Creating Our Early Design Deliverables

Throughout ideation and design, we discovered, defined, and designed solutions for the user problems we had identified.

Creating Wireframes

A wireframe is a basic outline of a digital experience for an app or Web site. It establishes the basic structure of the app’s pages, highlights the intended function of the product, and saves time and resources by supporting quick, iterative design. Wireframes showed the elements we needed to include in our design, enabled us to identify and address problems early, and helped stakeholders to focus on structure and functionality rather than visual-design details. UX designers typically create paper sketches outlining a product before converting them into digital wireframes. We sketched wireframes of the Alight Motion app.

Sketching Wireframes

Sketching wireframes on paper is a fast, inexpensive way of exploring lots of design ideas. Designers usually start with paper wireframes when planning the initial design direction. Paper wireframes enable rapid iteration, are a low-commitment approach, and encourage honest feedback and collaborative design. Figures 3–6 show some of our paper wireframes for the Alight Motion app.

Figure 3—A paper wireframe of the app’s layout
A paper wireframe of the app's layout
Figure 4—A paper wireframe showing the app’s key interactions
A paper wireframe showing the app's key interactions
Figure 5—A paper wireframe showing the app’s workflow
A paper wireframe showing the app's workflow
Figure 6—A paper wireframe showing a design detail
A paper wireframe showing a design detail
Creating Digital Wireframes

Wireframing applications enable you to create digital wireframes when you’re designing the look and feel of a Web or mobile app. Our digital wireframes let us explore how the product should function and how the user could move through a workflow, without our having to design every detail. Key features from our paper wireframes carried over into the digital versions. There are a lot of design tools that support digital wireframing, including Figma, Adobe XD, InVision, Sketch, Balsamiq Mockups, MockPlus, and Pencil Project. Figures 7–9 show some of the digital wireframes we created for the Alight Motion app.

Figure 7—A digital wireframe of the app’s layout
A digital wireframe of the app's layout
Figure 8—A digital wireframe of a video display
A digital wireframe of a video display
Figure 9—A digital wireframe of the Alight Motion Help Center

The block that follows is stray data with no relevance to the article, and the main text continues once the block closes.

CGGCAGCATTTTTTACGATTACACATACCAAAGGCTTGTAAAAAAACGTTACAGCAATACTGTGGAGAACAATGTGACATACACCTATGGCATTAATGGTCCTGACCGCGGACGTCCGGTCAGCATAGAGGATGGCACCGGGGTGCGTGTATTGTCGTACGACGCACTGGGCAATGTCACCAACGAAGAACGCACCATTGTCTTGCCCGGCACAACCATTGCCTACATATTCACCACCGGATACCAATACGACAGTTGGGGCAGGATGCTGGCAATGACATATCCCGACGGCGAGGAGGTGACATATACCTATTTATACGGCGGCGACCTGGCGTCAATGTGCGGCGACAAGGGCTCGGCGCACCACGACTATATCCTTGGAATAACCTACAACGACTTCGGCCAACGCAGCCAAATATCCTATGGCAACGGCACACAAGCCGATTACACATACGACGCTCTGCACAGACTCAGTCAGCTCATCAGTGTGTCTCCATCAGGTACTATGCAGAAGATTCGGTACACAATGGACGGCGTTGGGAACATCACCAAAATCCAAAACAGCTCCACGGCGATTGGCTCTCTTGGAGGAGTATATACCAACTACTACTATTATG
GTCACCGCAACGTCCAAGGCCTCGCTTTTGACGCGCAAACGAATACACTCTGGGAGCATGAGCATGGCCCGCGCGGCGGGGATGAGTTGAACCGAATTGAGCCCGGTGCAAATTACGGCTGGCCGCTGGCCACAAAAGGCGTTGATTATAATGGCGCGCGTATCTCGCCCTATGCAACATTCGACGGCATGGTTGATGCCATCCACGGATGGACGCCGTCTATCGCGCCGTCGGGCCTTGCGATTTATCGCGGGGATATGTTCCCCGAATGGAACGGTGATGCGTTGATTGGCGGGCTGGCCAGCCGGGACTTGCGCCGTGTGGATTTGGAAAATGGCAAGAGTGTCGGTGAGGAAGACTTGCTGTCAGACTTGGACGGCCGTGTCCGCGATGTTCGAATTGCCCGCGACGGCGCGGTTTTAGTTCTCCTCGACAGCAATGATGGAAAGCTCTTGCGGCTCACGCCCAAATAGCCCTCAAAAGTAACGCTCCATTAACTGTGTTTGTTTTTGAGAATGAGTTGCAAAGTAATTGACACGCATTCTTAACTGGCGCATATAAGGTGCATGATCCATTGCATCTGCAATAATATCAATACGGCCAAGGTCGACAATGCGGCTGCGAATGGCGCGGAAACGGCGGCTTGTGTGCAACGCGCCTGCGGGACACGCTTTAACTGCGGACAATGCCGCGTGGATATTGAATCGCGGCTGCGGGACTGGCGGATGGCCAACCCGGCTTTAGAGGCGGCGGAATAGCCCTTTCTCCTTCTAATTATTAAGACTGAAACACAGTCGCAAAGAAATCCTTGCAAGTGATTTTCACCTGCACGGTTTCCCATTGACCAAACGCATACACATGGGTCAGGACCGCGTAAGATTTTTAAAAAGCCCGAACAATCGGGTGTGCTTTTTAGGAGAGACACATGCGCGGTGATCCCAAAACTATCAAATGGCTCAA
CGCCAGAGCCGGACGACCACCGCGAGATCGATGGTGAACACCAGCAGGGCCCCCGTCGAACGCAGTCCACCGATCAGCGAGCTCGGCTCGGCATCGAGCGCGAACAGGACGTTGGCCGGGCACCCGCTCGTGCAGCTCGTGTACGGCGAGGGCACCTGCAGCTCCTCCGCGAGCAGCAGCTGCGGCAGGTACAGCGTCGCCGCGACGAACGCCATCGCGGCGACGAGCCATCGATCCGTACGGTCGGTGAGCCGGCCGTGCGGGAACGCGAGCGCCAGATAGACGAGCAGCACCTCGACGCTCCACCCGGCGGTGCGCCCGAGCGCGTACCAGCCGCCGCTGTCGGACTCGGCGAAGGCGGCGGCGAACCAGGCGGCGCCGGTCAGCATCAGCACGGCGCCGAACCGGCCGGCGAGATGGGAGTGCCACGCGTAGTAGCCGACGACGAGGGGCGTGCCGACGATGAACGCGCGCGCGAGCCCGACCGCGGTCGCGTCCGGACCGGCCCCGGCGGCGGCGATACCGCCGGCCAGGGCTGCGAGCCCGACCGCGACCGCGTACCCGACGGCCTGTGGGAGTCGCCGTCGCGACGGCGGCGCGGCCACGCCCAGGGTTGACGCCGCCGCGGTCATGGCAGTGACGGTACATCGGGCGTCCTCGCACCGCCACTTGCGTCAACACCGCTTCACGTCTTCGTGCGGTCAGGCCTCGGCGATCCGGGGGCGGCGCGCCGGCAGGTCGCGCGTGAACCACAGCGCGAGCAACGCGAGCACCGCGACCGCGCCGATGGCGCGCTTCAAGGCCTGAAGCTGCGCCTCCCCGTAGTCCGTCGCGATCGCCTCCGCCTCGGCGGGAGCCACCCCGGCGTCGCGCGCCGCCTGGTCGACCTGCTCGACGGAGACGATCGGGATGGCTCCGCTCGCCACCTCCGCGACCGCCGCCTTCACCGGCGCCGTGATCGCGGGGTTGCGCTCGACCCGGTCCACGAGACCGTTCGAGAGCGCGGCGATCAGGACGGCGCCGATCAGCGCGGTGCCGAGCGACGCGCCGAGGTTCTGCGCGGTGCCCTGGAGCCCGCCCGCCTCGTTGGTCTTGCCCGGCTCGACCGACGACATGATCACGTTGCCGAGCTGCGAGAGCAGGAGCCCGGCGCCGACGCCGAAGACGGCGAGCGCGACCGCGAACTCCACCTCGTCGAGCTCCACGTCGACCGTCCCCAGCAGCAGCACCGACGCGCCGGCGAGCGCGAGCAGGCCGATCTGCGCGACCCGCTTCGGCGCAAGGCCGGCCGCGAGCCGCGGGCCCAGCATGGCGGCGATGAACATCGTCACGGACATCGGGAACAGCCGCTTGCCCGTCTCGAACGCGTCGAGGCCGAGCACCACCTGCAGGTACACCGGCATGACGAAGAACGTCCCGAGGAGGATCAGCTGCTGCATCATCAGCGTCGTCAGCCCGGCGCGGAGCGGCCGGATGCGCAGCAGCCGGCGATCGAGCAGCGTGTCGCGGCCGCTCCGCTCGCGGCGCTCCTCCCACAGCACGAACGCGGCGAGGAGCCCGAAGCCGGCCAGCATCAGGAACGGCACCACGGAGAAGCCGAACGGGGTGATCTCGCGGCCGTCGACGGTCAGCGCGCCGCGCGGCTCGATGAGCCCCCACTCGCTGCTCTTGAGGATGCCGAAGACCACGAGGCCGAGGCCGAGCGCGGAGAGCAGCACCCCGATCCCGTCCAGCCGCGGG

A digital wireframe of the Alight Motion Help Center

Developing a Prototype

A prototype is an interactive model of a product that demonstrates its key functionality. You can show your prototype to users so they can imagine the experience of using the finished product before your team develops it. Typically, in prototypes, links and nodes depict an app’s workflow and functionality, as in the prototypes of the Alight Motion app that are shown in Figures 10 and 11.

Figure 10—A detailed workflow for a part of the Alight Motion prototype
A detailed workflow for a part of the Alight Motion prototype
Figure 11—Comprehensive workflow for the Alight Motion prototype
A more comprehensive workflow for the Alight Motion prototype

Evaluating and Improving Our Design

Because of the agile nature of UX design and the need to test and refine visual layouts, interactions, and workflows, UX design is generally an iterative process. Iterative design is key to designing successful user experiences.

Conducting a Usability Study

A usability study is a method of research that enables you to test and evaluate how easily participants can complete core tasks using a product. By conducting a usability study, we could determine whether our product design was on the right track or needed adjustments. A good usability study should assess how well a design works, considering the full user experience from the user’s first contact with the app through the completion of its key workflows. Benefits of usability studies include observing users’ actual interactions with an app, challenging the product team’s assumptions, and providing in-depth feedback from target users.

We gathered feedback on the usability of the Alight Motion app using Firebase, which let us browse user content and feedback as we worked to improve the app’s usability.

Identifying Users’ Painpoints

Users’ painpoints include any UX design issues that frustrate users and block them from successfully achieving their goals. A key goal of UX design is to create design solutions for the painpoints that users encounter along their journey using the product. By identifying the painpoints that users experience, the product team can focus its design effort on solving potential problems. During the initial phase of our user research for the Alight Motion app, we identified some painpoints that we’ve depicted in Figure 12.

Figure 12—Users’ painpoints
Users' painpoints

Setting Accessibility Goals